A LEADING doctor at Portsmouth’s hospital has welcomed the scrapping of a controversial end of life care plan.
The Liverpool Care Pathway (LCP) was a tool adopted by hospitals to extend hospice-type care if it thought patients were approaching the end of their life.
It was developed in Liverpool by the Royal Liverpool University Hospital and Liverpool’s Marie Curie Hospice.
But it is to be phased out nationally over the next six to 12 months, following a government-commissioned review.
It concluded the pathway itself was not a problem, but poor training meant it wasn’t being used properly.
Queen Alexandra Hospital, in Cosham, started using the LCP in 2005.
Dr Ian Cairns, consultant in palliative medicine and end of life lead at QA, said that although there’s a problem nationally, the pathway is being used correctly in Portsmouth.
He said: ‘In itself the use of the LCP with a support team is beneficial.
‘About 40 to 50 per cent of the Portsmouth community will die in hospital, so this is core business for us, and we have to get it right.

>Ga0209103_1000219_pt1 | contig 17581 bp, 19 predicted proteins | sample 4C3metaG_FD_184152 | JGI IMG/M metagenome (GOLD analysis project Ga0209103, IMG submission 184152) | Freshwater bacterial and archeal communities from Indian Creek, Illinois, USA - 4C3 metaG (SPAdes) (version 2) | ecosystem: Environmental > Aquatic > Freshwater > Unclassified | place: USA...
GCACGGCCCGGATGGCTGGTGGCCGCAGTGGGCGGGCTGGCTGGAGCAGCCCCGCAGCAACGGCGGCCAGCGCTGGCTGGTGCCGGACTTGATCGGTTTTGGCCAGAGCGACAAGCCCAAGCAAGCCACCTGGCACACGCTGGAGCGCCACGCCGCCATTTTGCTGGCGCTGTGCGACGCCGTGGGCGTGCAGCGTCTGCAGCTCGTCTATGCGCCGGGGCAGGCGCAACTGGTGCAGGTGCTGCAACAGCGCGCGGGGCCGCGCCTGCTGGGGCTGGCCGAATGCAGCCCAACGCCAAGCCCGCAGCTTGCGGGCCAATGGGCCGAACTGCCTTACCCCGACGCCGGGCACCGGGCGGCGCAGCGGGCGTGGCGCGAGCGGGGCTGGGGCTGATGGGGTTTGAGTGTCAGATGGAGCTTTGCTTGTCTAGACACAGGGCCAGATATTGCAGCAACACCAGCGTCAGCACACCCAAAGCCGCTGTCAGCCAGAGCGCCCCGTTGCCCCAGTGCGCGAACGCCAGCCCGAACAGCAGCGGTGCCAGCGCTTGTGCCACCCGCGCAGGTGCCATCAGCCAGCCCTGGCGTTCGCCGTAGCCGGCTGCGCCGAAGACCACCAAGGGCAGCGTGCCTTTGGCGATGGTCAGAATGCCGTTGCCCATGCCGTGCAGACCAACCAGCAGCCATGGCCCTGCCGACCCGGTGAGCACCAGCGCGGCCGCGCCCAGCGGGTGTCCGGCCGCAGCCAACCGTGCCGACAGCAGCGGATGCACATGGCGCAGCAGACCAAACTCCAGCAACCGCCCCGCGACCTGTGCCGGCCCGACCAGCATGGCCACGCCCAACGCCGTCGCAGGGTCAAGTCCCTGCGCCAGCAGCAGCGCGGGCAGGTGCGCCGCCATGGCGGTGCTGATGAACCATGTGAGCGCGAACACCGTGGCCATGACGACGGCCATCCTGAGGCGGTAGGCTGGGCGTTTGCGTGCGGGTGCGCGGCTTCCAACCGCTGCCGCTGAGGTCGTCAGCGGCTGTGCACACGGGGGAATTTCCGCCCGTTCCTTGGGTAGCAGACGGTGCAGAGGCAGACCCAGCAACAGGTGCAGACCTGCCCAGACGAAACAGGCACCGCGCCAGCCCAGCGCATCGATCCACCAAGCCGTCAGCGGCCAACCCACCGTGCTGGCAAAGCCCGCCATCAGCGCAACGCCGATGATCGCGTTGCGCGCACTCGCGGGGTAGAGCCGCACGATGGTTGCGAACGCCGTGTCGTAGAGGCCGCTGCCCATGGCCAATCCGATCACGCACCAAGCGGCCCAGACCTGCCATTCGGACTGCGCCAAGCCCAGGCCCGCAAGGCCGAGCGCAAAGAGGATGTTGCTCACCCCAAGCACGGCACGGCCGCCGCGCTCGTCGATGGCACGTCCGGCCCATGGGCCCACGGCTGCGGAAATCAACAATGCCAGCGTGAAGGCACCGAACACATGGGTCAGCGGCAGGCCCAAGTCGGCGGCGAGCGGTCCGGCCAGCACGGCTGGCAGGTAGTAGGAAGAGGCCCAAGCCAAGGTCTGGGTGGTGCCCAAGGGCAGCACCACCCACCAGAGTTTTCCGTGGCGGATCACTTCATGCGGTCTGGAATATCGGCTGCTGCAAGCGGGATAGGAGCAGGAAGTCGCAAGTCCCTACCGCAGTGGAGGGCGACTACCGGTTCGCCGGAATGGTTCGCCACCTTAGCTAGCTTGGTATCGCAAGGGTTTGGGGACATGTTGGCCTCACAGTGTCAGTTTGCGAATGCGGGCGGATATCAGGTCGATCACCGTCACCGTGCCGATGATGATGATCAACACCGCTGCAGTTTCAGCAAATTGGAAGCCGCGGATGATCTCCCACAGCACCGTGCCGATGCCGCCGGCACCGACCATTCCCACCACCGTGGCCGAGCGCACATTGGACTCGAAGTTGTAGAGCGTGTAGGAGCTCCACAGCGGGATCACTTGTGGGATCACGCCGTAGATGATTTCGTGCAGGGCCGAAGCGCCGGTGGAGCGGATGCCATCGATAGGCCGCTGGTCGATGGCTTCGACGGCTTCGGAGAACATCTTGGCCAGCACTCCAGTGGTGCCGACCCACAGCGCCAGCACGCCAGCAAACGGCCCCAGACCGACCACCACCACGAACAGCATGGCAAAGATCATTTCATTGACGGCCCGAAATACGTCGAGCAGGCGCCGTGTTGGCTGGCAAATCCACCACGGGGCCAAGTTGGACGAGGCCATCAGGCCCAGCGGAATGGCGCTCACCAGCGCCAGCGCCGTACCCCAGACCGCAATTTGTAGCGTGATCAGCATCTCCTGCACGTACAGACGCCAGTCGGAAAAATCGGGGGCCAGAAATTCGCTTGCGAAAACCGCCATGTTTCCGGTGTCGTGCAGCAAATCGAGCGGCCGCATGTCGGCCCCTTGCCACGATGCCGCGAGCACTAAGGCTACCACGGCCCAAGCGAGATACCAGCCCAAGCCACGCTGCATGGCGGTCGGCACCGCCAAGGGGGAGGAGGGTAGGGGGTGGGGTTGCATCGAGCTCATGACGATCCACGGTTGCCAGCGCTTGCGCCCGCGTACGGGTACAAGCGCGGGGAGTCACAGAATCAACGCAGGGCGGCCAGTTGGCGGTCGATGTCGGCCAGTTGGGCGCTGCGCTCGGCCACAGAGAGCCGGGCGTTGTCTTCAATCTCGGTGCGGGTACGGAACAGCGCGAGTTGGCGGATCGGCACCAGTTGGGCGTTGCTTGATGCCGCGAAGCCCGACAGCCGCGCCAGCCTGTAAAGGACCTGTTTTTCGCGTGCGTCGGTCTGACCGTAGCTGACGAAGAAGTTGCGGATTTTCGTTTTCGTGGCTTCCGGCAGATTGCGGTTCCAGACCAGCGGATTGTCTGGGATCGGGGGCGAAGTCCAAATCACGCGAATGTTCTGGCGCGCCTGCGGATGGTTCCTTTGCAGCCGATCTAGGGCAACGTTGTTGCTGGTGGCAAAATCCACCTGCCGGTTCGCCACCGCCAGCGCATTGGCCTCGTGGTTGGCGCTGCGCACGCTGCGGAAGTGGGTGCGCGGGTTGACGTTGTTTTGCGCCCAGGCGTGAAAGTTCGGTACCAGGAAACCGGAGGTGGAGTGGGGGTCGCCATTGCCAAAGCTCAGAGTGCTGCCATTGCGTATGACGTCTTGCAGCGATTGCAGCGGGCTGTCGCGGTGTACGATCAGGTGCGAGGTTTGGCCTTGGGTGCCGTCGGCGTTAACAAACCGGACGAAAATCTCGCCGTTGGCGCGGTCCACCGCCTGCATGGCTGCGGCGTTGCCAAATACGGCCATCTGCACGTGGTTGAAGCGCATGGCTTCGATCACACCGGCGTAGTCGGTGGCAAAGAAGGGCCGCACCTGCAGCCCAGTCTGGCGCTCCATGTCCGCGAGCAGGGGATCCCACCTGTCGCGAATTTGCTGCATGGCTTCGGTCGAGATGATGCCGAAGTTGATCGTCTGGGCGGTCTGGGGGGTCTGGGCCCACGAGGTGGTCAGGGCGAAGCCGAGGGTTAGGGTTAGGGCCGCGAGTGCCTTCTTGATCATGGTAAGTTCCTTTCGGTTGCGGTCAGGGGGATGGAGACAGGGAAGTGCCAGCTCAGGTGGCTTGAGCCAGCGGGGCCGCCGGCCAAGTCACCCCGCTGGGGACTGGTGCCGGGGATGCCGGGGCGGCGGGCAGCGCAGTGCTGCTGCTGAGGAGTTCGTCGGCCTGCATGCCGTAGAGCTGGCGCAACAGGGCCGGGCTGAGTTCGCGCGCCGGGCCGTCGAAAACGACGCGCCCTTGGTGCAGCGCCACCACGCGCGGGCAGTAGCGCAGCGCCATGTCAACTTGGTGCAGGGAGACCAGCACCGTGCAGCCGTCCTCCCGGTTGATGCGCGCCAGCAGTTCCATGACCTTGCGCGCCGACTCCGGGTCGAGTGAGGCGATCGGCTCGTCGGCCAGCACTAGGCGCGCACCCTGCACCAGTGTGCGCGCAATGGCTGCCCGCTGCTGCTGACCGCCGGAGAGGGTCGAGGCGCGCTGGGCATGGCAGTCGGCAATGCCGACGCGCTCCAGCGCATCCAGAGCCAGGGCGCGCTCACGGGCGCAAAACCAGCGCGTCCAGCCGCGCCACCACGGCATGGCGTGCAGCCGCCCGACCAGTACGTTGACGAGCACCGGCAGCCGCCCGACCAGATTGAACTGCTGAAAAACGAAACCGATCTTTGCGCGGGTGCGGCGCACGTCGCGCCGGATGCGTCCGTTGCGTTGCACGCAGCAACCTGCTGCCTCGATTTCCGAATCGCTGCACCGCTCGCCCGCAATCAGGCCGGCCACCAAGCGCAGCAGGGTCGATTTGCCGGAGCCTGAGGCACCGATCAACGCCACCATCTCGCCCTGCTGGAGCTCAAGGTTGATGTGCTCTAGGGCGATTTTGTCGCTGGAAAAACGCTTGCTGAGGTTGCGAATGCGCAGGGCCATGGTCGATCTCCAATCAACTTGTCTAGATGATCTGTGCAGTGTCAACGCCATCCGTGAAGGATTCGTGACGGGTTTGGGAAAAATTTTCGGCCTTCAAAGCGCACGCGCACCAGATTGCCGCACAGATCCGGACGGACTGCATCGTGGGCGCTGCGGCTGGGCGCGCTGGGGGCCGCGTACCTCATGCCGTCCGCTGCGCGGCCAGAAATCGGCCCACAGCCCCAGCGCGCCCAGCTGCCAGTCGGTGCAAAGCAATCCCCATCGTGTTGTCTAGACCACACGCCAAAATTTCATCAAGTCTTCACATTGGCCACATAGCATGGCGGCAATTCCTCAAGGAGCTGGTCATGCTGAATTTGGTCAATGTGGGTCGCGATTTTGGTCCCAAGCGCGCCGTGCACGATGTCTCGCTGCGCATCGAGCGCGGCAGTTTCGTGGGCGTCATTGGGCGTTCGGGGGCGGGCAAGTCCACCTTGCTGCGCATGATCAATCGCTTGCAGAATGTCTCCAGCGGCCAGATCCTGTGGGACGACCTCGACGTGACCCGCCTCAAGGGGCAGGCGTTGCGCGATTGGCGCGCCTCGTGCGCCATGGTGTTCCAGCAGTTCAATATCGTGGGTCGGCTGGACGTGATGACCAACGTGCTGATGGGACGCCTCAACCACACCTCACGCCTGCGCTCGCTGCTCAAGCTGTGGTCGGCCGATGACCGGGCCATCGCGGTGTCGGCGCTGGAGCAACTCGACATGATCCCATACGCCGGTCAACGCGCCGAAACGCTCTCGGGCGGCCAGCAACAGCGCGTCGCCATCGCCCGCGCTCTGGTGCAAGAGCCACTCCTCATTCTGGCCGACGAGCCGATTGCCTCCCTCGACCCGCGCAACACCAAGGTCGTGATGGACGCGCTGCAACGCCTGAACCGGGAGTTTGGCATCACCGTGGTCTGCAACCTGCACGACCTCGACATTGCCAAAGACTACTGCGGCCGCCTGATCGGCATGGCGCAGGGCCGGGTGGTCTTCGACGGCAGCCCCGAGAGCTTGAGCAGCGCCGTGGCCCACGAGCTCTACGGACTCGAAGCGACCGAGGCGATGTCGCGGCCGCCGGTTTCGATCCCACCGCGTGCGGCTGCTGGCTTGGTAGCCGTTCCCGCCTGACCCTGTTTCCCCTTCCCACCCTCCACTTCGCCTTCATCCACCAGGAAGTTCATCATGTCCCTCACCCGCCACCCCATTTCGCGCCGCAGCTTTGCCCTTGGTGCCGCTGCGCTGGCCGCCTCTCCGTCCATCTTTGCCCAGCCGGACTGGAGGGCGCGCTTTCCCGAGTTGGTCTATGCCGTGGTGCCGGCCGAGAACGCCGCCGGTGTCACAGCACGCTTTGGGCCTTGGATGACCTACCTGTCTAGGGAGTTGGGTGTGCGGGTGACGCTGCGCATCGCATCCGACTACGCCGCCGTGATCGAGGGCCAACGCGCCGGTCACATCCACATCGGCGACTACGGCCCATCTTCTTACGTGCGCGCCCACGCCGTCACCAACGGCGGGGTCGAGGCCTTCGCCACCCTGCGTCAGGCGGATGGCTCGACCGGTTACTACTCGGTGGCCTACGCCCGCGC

‘Communication is key, and from what I’ve seen, this is happening in QA.
‘Someone needs to recognise that a person might be dying.
‘Then it’s important to talk to the patient, or to their family.
‘It’s communication to see if the patient can go home, or if they’re too ill then they have to stay at the hospital.
‘If so, is it important they get their own room, and if they need changes in their treatment.’
Around 2,190 people die in QA each year. Since July 2010, 48 complaints have been made to Portsmouth Hospitals NHS Trust, which runs QA, on end of life care, including the LCP.
‘If you have irreversible causes of a disease and it is acknowledged you may die,’ added Dr Cairn.
‘A clinical review with the family is done of the patient, and from there you go to basic care.
‘You make sure the patient is comfortable, their symptoms are controlled, and something is being done about pain, nausea, secretions and agitation.
‘The patient is checked by a nurse a minimum of every four hours, by a ward doctor everyday, and by a consultant every three days.
‘But this happens more often, each time staff are available.
‘So at QA, individual patient care is always looked at and monitored.’
The review came up with a list of 44 recommendations, including a new plan set up that provides individualised care.
Dr Cairn added: ‘I welcome the report and its change on individual care plans for patients.
‘At QA we are doing this really well already.’